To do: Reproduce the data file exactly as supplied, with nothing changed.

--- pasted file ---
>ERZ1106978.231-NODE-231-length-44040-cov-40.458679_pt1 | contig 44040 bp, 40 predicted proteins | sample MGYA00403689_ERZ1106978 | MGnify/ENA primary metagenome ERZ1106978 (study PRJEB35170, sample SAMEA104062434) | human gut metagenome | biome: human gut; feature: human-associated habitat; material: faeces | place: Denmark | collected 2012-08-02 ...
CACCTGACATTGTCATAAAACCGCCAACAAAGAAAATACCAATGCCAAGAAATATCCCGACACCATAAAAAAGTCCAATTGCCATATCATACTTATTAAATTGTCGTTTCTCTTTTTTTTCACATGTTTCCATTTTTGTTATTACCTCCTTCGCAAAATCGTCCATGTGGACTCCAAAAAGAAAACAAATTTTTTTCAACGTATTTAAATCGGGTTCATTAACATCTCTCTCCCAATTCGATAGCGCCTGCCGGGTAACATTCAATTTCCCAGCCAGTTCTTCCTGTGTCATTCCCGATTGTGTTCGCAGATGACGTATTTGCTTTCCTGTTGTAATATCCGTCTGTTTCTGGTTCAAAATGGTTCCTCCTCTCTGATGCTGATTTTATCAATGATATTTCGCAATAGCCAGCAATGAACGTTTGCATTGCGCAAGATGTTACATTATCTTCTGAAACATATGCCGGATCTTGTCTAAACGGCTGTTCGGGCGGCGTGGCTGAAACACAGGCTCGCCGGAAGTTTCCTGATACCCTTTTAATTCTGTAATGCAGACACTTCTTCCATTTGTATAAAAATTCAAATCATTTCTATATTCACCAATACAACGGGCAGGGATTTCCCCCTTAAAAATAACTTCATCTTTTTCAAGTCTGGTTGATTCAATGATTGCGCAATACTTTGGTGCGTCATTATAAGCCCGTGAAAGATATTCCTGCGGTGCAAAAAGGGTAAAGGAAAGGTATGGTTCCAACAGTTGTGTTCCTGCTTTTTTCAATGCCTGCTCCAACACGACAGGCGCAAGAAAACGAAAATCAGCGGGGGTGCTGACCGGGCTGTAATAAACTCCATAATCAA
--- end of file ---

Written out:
>ERZ1106978.231-NODE-231-length-44040-cov-40.458679_pt1 | contig 44040 bp, 40 predicted proteins | sample MGYA00403689_ERZ1106978 | MGnify/ENA primary metagenome ERZ1106978 (study PRJEB35170, sample SAMEA104062434) | human gut metagenome | biome: human gut; feature: human-associated habitat; material: faeces | place: Denmark | collected 2012-08-02 ...
CACCTGACATTGTCATAAAACCGCCAACAAAGAAAATACCAATGCCAAGAAATATCCCGACACCATAAAAAAGTCCAATTGCCATATCATACTTATTAAATTGTCGTTTCTCTTTTTTTTCACATGTTTCCATTTTTGTTATTACCTCCTTCGCAAAATCGTCCATGTGGACTCCAAAAAGAAAACAAATTTTTTTCAACGTATTTAAATCGGGTTCATTAACATCTCTCTCCCAATTCGATAGCGCCTGCCGGGTAACATTCAATTTCCCAGCCAGTTCTTCCTGTGTCATTCCCGATTGTGTTCGCAGATGACGTATTTGCTTTCCTGTTGTAATATCCGTCTGTTTCTGGTTCAAAATGGTTCCTCCTCTCTGATGCTGATTTTATCAATGATATTTCGCAATAGCCAGCAATGAACGTTTGCATTGCGCAAGATGTTACATTATCTTCTGAAACATATGCCGGATCTTGTCTAAACGGCTGTTCGGGCGGCGTGGCTGAAACACAGGCTCGCCGGAAGTTTCCTGATACCCTTTTAATTCTGTAATGCAGACACTTCTTCCATTTGTATAAAAATTCAAATCATTTCTATATTCACCAATACAACGGGCAGGGATTTCCCCCTTAAAAATAACTTCATCTTTTTCAAGTCTGGTTGATTCAATGATTGCGCAATACTTTGGTGCGTCATTATAAGCCCGTGAAAGATATTCCTGCGGTGCAAAAAGGGTAAAGGAAAGGTATGGTTCCAACAGTTGTGTTCCTGCTTTTTTCAATGCCTGCTCCAACACGACAGGCGCAAGAAAACGAAAATCAGCGGGGGTGCTGACCGGGCTGTAATAAACTCCATAATCAA